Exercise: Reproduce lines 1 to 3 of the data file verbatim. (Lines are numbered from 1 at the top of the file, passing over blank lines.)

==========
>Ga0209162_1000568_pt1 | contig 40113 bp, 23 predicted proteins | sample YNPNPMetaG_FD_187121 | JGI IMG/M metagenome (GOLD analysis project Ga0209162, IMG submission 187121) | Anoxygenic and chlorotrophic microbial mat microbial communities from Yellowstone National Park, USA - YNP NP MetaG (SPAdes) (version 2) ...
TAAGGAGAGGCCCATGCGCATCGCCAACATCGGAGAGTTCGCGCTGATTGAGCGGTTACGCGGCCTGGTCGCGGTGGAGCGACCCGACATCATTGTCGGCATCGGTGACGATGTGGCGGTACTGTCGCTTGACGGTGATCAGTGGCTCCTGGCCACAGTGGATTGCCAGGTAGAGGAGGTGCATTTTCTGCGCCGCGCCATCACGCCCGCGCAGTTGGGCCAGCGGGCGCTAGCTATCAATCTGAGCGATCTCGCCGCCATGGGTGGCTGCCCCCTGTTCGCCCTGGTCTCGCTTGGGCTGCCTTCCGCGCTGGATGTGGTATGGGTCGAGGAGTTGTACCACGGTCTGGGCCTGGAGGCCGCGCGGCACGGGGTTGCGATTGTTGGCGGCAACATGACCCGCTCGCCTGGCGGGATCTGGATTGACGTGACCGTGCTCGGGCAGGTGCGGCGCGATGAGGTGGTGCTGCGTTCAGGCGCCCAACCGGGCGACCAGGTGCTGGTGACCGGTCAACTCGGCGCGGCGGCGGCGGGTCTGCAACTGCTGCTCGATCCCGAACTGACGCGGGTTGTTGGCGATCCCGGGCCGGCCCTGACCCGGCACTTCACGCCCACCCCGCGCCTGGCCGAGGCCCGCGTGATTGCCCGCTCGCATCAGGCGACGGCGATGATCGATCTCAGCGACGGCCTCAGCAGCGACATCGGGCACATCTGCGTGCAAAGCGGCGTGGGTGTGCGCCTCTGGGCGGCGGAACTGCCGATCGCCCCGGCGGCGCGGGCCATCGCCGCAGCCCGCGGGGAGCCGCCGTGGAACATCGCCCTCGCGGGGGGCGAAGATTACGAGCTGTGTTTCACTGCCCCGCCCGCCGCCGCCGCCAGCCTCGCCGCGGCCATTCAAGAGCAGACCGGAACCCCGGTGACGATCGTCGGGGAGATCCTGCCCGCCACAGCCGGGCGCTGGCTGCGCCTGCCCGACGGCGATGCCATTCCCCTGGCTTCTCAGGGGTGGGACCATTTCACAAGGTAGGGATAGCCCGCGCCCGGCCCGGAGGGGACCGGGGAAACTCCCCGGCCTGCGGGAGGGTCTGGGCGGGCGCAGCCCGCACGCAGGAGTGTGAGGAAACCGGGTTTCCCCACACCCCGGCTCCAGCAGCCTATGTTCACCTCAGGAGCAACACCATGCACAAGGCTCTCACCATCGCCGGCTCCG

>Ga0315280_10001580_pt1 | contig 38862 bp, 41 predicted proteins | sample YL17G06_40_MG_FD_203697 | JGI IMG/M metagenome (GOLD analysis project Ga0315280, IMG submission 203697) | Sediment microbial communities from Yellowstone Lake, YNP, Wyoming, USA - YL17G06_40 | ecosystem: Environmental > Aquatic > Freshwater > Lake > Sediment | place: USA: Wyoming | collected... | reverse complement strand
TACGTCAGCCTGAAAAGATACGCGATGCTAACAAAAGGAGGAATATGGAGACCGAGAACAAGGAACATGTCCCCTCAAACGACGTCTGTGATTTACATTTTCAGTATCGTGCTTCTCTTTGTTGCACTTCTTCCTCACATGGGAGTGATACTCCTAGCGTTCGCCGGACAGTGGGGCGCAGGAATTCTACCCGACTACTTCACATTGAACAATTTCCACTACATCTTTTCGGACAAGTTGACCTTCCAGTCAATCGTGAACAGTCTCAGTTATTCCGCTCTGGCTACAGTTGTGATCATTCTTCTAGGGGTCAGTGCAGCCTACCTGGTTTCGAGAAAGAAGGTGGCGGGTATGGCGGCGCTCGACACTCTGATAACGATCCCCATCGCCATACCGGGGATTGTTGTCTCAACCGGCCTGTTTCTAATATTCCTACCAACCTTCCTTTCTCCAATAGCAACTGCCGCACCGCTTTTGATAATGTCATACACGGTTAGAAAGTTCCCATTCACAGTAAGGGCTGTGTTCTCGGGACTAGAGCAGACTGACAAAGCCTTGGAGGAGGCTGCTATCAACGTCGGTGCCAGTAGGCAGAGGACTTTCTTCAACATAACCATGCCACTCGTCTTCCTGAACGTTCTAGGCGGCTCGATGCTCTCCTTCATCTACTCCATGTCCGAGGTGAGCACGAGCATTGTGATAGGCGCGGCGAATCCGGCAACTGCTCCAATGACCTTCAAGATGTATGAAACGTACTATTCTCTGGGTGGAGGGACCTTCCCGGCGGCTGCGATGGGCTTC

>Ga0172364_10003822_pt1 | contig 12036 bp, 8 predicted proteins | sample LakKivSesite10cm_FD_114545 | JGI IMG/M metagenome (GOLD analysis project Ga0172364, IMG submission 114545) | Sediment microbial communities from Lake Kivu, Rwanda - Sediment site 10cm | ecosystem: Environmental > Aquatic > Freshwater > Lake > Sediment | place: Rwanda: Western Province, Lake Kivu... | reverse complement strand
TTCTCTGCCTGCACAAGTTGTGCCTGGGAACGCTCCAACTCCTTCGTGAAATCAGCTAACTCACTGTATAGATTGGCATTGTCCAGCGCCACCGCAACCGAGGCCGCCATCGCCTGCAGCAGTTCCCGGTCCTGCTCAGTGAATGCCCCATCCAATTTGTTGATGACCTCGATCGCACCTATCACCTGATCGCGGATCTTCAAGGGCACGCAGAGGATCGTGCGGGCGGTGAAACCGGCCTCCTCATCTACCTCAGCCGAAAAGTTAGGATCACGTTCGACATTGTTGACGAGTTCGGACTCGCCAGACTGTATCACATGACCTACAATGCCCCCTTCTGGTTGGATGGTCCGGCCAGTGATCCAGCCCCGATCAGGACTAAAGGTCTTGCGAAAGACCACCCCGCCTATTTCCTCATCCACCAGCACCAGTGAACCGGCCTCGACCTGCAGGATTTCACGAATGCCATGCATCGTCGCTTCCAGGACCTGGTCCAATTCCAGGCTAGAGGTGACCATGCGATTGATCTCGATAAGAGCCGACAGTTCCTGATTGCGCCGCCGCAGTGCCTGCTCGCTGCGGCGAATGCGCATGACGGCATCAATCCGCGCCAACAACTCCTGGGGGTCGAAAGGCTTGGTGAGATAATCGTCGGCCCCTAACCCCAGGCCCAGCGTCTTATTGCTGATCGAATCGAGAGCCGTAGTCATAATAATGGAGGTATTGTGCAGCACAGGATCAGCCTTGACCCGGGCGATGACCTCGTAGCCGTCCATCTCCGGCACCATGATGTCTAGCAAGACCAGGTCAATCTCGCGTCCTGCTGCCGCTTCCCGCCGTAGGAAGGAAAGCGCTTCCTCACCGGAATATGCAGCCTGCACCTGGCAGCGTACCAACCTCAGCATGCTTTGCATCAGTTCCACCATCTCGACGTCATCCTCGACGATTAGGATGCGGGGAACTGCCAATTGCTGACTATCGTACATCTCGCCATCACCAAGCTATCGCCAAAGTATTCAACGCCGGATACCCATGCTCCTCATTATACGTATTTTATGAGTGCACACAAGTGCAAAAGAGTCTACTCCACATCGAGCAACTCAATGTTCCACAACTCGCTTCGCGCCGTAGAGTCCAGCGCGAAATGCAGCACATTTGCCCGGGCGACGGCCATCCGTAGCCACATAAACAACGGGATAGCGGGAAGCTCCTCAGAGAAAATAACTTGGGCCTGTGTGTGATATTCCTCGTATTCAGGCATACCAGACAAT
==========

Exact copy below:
>Ga0209162_1000568_pt1 | contig 40113 bp, 23 predicted proteins | sample YNPNPMetaG_FD_187121 | JGI IMG/M metagenome (GOLD analysis project Ga0209162, IMG submission 187121) | Anoxygenic and chlorotrophic microbial mat microbial communities from Yellowstone National Park, USA - YNP NP MetaG (SPAdes) (version 2) ...
TAAGGAGAGGCCCATGCGCATCGCCAACATCGGAGAGTTCGCGCTGATTGAGCGGTTACGCGGCCTGGTCGCGGTGGAGCGACCCGACATCATTGTCGGCATCGGTGACGATGTGGCGGTACTGTCGCTTGACGGTGATCAGTGGCTCCTGGCCACAGTGGATTGCCAGGTAGAGGAGGTGCATTTTCTGCGCCGCGCCATCACGCCCGCGCAGTTGGGCCAGCGGGCGCTAGCTATCAATCTGAGCGATCTCGCCGCCATGGGTGGCTGCCCCCTGTTCGCCCTGGTCTCGCTTGGGCTGCCTTCCGCGCTGGATGTGGTATGGGTCGAGGAGTTGTACCACGGTCTGGGCCTGGAGGCCGCGCGGCACGGGGTTGCGATTGTTGGCGGCAACATGACCCGCTCGCCTGGCGGGATCTGGATTGACGTGACCGTGCTCGGGCAGGTGCGGCGCGATGAGGTGGTGCTGCGTTCAGGCGCCCAACCGGGCGACCAGGTGCTGGTGACCGGTCAACTCGGCGCGGCGGCGGCGGGTCTGCAACTGCTGCTCGATCCCGAACTGACGCGGGTTGTTGGCGATCCCGGGCCGGCCCTGACCCGGCACTTCACGCCCACCCCGCGCCTGGCCGAGGCCCGCGTGATTGCCCGCTCGCATCAGGCGACGGCGATGATCGATCTCAGCGACGGCCTCAGCAGCGACATCGGGCACATCTGCGTGCAAAGCGGCGTGGGTGTGCGCCTCTGGGCGGCGGAACTGCCGATCGCCCCGGCGGCGCGGGCCATCGCCGCAGCCCGCGGGGAGCCGCCGTGGAACATCGCCCTCGCGGGGGGCGAAGATTACGAGCTGTGTTTCACTGCCCCGCCCGCCGCCGCCGCCAGCCTCGCCGCGGCCATTCAAGAGCAGACCGGAACCCCGGTGACGATCGTCGGGGAGATCCTGCCCGCCACAGCCGGGCGCTGGCTGCGCCTGCCCGACGGCGATGCCATTCCCCTGGCTTCTCAGGGGTGGGACCATTTCACAAGGTAGGGATAGCCCGCGCCCGGCCCGGAGGGGACCGGGGAAACTCCCCGGCCTGCGGGAGGGTCTGGGCGGGCGCAGCCCGCACGCAGGAGTGTGAGGAAACCGGGTTTCCCCACACCCCGGCTCCAGCAGCCTATGTTCACCTCAGGAGCAACACCATGCACAAGGCTCTCACCATCGCCGGCTCCG

>Ga0315280_10001580_pt1 | contig 38862 bp, 41 predicted proteins | sample YL17G06_40_MG_FD_203697 | JGI IMG/M metagenome (GOLD analysis project Ga0315280, IMG submission 203697) | Sediment microbial communities from Yellowstone Lake, YNP, Wyoming, USA - YL17G06_40 | ecosystem: Environmental > Aquatic > Freshwater > Lake > Sediment | place: USA: Wyoming | collected... | reverse complement strand